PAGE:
Gouin, Sir Jean-Lomer
Sir Jean-Lomer Gouin, lawyer, politician, premier of Québec (b at Grondines, Canada E 19 Mar 1861; d at Québec City 28 Mar 1929), was the father of Paul GOUIN, founder and leader of the ACTION LIBÉRALE NATIONALE. Of modest origins but well connected following his marriage to the daughter of Prem Honoré MERCIER, Gouin began his career in Montréal civic politics, joining the provincial Cabinet in 1900. He became premier in 1905, continuing and defending his predecessor S.N. PARENT's policy of industrial development against a concerted attack by Henri BOURASSA.
Although welcoming foreign investment to develop Québec's resources, Gouin was anxious that French Canadians should share the benefits of industrialization. He became a committed educational reformer, eventually serving as president of Université de Montréal and chairman of 2 enquiries into public education in the 1920s.
Like other Québec Liberals, Gouin felt betrayed when the federal government imposed CONSCRIPTION in WWI but reaffirmed his commitment to Confederation in the "Francoeur Debate" of 1918 and ran for Parliament in 1921, having resigned from the premiership in July 1920. Minister of justice 1921-24 in Mackenzie KING's Cabinet, he functioned primarily as spokesman for tariff-protected industries, contributing to an impression that he had become a tool of powerful financial interests.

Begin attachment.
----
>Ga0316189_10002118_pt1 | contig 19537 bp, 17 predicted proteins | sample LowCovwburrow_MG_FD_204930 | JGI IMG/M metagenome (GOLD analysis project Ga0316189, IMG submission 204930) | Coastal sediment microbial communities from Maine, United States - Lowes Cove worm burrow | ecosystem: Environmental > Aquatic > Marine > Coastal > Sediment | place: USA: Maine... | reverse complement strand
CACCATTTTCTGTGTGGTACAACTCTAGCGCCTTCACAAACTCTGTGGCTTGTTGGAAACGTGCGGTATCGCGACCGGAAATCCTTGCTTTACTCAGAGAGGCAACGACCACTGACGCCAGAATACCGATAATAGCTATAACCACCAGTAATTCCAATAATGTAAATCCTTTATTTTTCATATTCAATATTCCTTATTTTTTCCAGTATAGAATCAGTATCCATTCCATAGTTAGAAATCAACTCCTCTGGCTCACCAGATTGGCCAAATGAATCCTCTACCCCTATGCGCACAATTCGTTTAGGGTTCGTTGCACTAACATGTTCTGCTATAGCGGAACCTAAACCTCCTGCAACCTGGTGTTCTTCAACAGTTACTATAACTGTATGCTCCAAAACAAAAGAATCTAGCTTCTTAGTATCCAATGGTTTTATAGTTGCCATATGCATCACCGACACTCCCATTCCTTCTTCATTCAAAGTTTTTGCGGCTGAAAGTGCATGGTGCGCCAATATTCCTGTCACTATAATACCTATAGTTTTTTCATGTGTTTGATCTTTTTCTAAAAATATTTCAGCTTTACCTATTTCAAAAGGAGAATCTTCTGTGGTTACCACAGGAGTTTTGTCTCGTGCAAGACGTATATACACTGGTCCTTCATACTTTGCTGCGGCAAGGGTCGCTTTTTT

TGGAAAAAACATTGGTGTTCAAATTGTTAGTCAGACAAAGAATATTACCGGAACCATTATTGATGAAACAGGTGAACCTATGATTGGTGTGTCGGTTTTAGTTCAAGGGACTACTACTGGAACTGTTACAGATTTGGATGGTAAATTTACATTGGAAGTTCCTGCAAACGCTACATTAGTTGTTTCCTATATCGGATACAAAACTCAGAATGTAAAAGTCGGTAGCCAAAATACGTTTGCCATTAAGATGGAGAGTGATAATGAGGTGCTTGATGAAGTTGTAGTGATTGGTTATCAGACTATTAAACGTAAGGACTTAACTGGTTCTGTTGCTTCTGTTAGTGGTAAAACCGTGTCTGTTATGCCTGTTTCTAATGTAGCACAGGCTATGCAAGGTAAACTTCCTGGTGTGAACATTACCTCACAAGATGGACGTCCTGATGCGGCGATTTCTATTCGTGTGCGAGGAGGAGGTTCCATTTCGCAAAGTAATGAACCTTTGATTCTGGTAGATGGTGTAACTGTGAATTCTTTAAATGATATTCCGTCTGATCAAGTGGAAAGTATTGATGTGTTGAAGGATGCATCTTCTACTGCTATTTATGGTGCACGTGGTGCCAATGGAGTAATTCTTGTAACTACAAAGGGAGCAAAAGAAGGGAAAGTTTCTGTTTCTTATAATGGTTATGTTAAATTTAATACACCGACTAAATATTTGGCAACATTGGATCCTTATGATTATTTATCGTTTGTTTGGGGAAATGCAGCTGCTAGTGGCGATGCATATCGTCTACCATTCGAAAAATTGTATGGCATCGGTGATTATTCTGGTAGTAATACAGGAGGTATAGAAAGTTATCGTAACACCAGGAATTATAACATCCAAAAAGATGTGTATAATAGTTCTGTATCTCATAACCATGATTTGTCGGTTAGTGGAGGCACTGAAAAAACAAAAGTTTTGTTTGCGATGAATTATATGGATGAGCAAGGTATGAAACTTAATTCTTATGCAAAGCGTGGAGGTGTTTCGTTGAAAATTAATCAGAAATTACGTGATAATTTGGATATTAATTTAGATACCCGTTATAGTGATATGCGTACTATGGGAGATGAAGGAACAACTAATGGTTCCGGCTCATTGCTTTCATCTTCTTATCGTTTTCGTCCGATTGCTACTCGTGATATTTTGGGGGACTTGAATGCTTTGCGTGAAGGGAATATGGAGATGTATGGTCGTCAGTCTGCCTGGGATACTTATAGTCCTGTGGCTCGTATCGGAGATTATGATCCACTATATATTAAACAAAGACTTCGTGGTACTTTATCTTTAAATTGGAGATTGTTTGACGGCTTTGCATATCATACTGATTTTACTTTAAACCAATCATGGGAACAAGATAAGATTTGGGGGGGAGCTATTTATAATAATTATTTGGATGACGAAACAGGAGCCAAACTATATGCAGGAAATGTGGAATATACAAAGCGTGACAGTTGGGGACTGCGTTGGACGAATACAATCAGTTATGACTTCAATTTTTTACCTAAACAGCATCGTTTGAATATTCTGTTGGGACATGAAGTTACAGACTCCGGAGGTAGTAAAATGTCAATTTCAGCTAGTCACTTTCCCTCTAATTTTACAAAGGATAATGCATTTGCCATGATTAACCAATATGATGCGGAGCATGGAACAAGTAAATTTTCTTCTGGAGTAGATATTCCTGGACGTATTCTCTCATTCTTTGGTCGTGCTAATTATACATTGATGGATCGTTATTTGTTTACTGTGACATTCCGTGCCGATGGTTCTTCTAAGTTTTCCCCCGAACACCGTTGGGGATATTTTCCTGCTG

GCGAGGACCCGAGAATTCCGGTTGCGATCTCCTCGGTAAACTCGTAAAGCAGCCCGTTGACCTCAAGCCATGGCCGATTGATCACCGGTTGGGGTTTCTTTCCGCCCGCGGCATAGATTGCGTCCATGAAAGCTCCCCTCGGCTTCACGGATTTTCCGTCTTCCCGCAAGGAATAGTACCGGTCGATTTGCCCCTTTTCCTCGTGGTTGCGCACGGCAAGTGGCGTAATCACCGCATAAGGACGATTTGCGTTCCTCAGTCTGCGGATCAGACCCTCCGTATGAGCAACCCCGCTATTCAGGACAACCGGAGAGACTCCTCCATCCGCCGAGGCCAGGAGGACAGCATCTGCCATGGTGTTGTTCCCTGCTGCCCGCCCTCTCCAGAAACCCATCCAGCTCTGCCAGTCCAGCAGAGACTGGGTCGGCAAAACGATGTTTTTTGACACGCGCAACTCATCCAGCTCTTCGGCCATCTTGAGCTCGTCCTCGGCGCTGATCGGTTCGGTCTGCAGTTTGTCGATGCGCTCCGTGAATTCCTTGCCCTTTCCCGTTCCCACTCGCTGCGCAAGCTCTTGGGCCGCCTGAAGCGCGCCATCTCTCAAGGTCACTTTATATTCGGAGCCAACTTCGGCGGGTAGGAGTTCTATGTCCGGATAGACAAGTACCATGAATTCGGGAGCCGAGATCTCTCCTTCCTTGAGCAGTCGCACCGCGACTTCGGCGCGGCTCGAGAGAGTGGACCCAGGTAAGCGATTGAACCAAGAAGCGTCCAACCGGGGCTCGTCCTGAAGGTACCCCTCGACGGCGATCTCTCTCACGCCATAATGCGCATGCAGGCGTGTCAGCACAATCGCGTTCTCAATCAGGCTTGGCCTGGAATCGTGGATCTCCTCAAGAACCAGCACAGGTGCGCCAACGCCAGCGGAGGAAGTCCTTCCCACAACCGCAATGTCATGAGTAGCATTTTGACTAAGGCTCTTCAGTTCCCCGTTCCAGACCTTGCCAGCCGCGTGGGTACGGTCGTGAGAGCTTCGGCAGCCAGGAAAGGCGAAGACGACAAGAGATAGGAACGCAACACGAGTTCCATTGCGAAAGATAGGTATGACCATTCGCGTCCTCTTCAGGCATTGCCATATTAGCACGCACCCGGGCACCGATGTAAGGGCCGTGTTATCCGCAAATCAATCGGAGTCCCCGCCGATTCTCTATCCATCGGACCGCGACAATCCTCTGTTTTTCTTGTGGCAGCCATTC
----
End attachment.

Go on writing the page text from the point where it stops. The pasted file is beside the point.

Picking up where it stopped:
Disillusioned, the author of Québec's dramatic emergence as an industrialized province soon retired from politics. He became lieutenant-governor of Québec in 1929, but died after less than 3 months in office.